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sauerkraut

[souuh r-krout, sou-er-]
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noun
  1. cabbage cut fine, salted, and allowed to ferment until sour.
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Origin of sauerkraut

1610–20; < German, equivalent to sauer sour + Kraut greens
Dictionary.com Unabridged Based on the Random House Unabridged Dictionary, © Random House, Inc. 2018

British Dictionary definitions for sauerkraut

sauerkraut

noun
  1. finely shredded and pickled cabbage
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Word Origin

German, from sauer sour + Kraut cabbage
Collins English Dictionary - Complete & Unabridged 2012 Digital Edition © William Collins Sons & Co. Ltd. 1979, 1986 © HarperCollins Publishers 1998, 2000, 2003, 2005, 2006, 2007, 2009, 2012

Word Origin and History for sauerkraut

n.

1630s, from German Sauerkraut, literally "sour cabbage," from sauer "sour" (from Proto-Germanic *sura-; see sour (adj.)) + Kraut "vegetable, cabbage," from Old High German krut, from Proto-Germanic *kruthan.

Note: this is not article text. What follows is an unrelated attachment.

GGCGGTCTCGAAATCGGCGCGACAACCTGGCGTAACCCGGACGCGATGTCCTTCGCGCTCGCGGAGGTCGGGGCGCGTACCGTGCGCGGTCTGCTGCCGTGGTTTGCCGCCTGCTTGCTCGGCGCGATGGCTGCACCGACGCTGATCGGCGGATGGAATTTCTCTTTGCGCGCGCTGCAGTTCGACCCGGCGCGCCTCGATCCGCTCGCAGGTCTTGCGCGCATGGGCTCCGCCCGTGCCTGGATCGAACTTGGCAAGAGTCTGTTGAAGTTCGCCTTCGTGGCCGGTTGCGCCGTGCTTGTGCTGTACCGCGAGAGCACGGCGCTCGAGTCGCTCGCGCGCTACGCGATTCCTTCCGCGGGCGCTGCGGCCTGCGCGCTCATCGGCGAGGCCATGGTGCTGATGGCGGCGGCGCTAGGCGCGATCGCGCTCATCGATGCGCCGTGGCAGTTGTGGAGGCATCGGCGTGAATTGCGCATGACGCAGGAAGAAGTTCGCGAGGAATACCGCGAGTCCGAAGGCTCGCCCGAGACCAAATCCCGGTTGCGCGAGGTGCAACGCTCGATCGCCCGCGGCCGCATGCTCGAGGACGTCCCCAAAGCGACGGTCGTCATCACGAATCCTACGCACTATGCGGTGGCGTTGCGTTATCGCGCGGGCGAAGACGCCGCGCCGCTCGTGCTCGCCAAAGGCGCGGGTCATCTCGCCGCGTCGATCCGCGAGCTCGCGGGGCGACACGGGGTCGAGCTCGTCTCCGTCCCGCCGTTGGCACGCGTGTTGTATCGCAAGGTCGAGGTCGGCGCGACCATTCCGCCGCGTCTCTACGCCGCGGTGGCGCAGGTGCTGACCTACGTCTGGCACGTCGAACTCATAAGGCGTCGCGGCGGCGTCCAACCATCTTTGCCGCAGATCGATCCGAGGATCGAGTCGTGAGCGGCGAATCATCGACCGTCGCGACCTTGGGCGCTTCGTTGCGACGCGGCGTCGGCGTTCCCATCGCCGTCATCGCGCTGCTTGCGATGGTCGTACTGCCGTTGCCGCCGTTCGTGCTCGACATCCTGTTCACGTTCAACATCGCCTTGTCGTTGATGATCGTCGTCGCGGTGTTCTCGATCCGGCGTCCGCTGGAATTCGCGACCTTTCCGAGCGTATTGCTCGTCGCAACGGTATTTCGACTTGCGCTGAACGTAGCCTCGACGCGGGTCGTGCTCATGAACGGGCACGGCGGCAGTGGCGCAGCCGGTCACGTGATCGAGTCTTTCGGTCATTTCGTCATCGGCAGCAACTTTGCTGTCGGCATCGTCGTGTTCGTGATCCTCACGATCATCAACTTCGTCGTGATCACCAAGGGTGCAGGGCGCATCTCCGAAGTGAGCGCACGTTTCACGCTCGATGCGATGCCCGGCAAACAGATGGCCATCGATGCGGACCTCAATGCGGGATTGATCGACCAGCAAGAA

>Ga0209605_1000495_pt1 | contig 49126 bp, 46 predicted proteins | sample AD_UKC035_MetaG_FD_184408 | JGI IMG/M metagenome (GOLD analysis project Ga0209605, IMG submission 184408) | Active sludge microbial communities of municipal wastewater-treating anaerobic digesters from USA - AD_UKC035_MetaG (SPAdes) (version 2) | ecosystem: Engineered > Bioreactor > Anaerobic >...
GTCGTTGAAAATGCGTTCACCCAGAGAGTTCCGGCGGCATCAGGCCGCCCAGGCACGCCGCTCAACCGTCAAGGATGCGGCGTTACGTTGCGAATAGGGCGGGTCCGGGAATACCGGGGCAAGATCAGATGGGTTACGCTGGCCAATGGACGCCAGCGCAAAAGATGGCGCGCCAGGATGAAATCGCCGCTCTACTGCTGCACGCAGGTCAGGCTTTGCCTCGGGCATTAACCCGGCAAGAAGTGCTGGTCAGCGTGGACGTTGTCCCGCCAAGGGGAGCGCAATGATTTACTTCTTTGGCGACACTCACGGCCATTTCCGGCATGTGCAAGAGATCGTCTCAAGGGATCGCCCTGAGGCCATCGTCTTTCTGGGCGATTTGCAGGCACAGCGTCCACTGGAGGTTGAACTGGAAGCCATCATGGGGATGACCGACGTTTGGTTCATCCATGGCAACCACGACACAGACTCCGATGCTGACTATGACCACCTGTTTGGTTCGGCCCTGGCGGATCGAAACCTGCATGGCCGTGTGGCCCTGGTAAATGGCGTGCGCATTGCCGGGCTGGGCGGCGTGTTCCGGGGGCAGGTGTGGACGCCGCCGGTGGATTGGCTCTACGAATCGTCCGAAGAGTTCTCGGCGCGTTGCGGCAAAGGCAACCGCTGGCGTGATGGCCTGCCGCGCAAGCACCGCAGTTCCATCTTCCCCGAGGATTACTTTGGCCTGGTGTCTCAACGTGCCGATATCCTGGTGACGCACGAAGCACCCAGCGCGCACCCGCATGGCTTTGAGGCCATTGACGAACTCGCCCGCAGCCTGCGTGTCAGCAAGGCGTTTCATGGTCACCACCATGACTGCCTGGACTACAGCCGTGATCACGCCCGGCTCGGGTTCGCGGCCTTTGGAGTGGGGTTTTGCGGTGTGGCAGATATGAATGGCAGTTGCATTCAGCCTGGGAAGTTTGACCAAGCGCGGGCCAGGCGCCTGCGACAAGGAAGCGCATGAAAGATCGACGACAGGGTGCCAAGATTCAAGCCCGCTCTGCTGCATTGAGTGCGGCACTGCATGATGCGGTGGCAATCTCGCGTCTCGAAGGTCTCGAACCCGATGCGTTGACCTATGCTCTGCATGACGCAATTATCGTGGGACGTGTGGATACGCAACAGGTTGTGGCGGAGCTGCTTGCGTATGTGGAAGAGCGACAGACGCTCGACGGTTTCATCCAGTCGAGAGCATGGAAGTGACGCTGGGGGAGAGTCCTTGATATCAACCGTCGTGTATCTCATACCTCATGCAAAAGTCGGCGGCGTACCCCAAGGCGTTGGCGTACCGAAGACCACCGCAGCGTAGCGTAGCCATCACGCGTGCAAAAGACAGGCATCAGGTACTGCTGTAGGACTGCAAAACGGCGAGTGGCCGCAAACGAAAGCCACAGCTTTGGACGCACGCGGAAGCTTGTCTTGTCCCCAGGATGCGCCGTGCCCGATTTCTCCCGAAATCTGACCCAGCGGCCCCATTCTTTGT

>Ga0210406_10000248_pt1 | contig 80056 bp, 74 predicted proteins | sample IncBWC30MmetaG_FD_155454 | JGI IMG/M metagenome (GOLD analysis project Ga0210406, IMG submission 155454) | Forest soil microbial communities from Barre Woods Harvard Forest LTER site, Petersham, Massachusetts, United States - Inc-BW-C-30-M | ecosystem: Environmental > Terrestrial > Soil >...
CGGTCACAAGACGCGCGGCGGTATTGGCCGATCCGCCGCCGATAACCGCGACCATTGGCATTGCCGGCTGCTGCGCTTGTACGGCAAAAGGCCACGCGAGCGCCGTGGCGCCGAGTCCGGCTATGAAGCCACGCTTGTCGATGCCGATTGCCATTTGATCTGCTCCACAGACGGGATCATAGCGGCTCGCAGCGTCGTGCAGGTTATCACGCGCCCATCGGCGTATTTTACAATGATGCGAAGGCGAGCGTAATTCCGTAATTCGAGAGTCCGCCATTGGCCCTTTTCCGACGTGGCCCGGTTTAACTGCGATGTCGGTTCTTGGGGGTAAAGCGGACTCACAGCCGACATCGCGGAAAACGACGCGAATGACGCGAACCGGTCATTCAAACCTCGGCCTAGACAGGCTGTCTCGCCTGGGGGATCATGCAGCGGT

They pickle it [cabbage] up in all high Germany, with salt and barberies, and so keepe it all the yeere, being commonly the first dish you have served in at table, which they call their sawerkrant. [James Hart, "Klinike, or the diet of the diseased," 1633]

In U.S. slang, figurative use for "a German" dates from 1858 (cf. kraut). "The effort to substitute liberty-cabbage for sauerkraut, made by professional patriots in 1918, was a complete failure." [Mencken]. French choucroute (19c.) is from Alsatian German surkrut (corresponding to German Sauerkraut), with folk etymology alteration based on chou "cabbage" + croûte "crust" (n.).

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Online Etymology Dictionary, © 2010 Douglas Harper